A few months later, Microsoft held a proper reveal for Series X featuring mostly first party Xbox Game Studios titles including Halo: Infinite, Everwild, Grounded, a new Fable, and other titles. Months later, the long-rumored second console in the next gen Xbox family was revealed, the Xbox Series S. A cheaper, less powerful, all digital alternative to the Series X, the S was designed with Microsoft's Xbox Game Pass service in mind, allowing users to download games, with the trade off being no physical disc drive. While the Series S and X were well received, Microsoft's gradual reveal was ultimately seen as underwhelming. The INside Xbox episode showed basically nothing impressive, while the Xbox games showcase mostly had no gameplay. For a console touted as the most powerful thing alive, Microsoft sure didn't show it first go-around.

PlayStation 5

As the 8th generation started winding down, the 5th installment in Sony Interactive Entertainment's PlayStation home console franchise was imminent. At first, not much was known about the PlayStation 5, other than the fact that like the Series X, it'll have an SSD instead of a HDD, and would support 4K Blu-Ray. As 2020 drew closer, Sony's Mark Cerny pulled back more details on what new system was about, including the console's new controller, as well as Sony developing a custom 3D sound engine for the platform. Sony later held a special presentation in-lieu of the planned GDC conference in March 2020, in which Cerny finally pulled back the curtain on what exactly is in the new hardware. Turns out that SSD has been heavily customized with a special I/O board that not only allows for even faster load times than a standard SSD, but also allows it to directly interface with the system's GPU and CPU, allowing for new types of gameplay and design, the console's custom audio engine named Tempest, was also detailed at this presentation.

A few months later, the PS5 controller, the DualSense was revealed. Similarly to the Switch, the DualSense is designed around High-definition haptic engine that allows for specific vibrations in different parts of the controller at different volumes. The controller also comes equipped with a mic for gameplay and voice chat, as well as adaptive triggers, that change in resistance depending on in-game context. Finally in June, Sony pulled back the full veil on PS5, and they hit the ground running. Kicking off with some new titles from SIE's "PlayStation Studios" line of first party games. Marvel's Spider-Man: Miles Morales, the semi-sequel to the critically acclaimed PS4 original was the first PS5 title showcased, focusing on Miles Morales filling in for Peter Parker. Sony then moved straight to Gran Turismo 7, the first mainline entry in the racing sim series in nearly a decade. In a similar fashion to Nintendo's reveal of the Switch, Sony flexed the PS5's new tech with a mix of new IP and familiar faces. Ratchet and Clank: Rift Apart marked the duo's first return to an original game since the PS3, and was by far the best showcase of the console's custom SSD, launching Ratchet and Clank from level to level at near instant speeds. Returnal, a new title from Resogun developer Housemarque, is a roguelike shooter that utilizes the SDD to load in as many unique enemies on screen as fast as possible, while also eliminating post-death load times. Destruction All-Stars, a multiplayer brawler with driving mechanics, a remake of PS3 cult-classic Demon's Souls, Sackboy: A Big Adventure, a spin-off of Little Big Planet, Astro's Playroom, a free-pack in showcasing the new DualSense features, and Horizon: Forbidden West, the sequel to 2017's groundbreaking Horizon Zero Dawn. Sony also showed off new games from third parties including a new Square Enix title, Project Athiea, later renamed Forsaken, Hitman 3, Resident Evil 8, and a selection of indie titles including Bugsnax, and Little Inside.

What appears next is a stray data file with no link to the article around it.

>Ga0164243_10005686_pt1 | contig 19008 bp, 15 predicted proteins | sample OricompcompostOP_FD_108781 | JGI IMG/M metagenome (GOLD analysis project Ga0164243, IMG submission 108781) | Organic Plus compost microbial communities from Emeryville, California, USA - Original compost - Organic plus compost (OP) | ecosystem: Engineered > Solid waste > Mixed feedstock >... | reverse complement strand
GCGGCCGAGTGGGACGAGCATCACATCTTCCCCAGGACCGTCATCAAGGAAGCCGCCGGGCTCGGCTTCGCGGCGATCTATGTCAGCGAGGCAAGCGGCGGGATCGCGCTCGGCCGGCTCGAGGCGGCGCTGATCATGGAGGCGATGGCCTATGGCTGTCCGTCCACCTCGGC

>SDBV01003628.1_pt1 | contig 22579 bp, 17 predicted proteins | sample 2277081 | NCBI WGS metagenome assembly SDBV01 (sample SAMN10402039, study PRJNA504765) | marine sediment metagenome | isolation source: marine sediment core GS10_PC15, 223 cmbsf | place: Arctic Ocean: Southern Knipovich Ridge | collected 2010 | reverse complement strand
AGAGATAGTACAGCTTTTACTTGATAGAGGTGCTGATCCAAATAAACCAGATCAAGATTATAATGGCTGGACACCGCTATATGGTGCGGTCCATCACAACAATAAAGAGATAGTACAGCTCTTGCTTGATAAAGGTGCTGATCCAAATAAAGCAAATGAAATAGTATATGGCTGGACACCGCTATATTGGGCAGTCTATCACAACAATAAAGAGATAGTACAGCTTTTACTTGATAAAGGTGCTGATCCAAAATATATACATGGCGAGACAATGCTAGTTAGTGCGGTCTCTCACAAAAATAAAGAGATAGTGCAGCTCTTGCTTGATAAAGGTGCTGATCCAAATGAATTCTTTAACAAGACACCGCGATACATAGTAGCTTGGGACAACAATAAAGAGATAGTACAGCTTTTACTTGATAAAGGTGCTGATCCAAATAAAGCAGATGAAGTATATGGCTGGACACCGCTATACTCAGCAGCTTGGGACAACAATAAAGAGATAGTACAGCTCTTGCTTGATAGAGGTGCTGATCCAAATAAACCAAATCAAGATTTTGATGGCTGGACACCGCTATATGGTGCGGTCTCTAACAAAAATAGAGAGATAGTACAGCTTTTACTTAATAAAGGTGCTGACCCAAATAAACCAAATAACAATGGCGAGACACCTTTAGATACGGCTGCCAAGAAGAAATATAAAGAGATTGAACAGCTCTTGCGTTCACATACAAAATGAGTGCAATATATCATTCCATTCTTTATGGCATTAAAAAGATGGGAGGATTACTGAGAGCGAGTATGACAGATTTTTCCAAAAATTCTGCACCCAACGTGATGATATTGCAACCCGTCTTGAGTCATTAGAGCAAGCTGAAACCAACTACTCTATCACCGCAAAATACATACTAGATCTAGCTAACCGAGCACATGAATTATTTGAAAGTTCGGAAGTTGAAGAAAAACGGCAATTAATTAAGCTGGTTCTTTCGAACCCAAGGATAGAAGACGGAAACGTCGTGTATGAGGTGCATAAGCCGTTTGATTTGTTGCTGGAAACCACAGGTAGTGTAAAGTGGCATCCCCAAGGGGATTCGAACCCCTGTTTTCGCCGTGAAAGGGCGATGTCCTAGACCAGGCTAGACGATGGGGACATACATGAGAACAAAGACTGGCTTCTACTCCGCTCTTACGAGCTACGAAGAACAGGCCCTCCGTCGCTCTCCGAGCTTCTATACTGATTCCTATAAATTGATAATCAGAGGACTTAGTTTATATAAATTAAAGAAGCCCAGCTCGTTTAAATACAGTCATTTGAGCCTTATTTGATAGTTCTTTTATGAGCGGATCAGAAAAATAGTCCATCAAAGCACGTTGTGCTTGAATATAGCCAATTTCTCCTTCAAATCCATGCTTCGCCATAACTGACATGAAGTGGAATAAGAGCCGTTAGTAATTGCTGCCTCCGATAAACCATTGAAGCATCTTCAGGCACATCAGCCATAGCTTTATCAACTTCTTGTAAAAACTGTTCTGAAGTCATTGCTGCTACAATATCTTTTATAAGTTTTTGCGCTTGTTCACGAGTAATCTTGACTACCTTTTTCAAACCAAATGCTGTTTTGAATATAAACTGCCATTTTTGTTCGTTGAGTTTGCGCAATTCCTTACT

Sony then closed out the show with the full reveal of the console's design. In a tech world filled with indistinguishable black boxes and rectangles, the PS5's big, curvy, and loud two-toned design was a breath of refreshing air when first shown. On top of that, the console was revealed to come in in two varieties. One with a disc drive, and one without. While no price or release date was shown, Sony had a very strong showing for their new console. But even then, it was a bit underwhelming. For a console constantly kept in the dark and hyped up to hell and back, many expected the reveals to be a bit... Bigger than what we got. Still, the sheer variety of games shown WITH proper gameplay, and strong titles on the way, the presentation fueled the hype for the new machine. Near the Holiday season, Sony ran one last hype presentation for the PS5, which detailed the games shown in the last event, as well as a few new ones including Final Fantasy XVI and God of War: Ragnarok, as well as finally revealing the launch price and release date.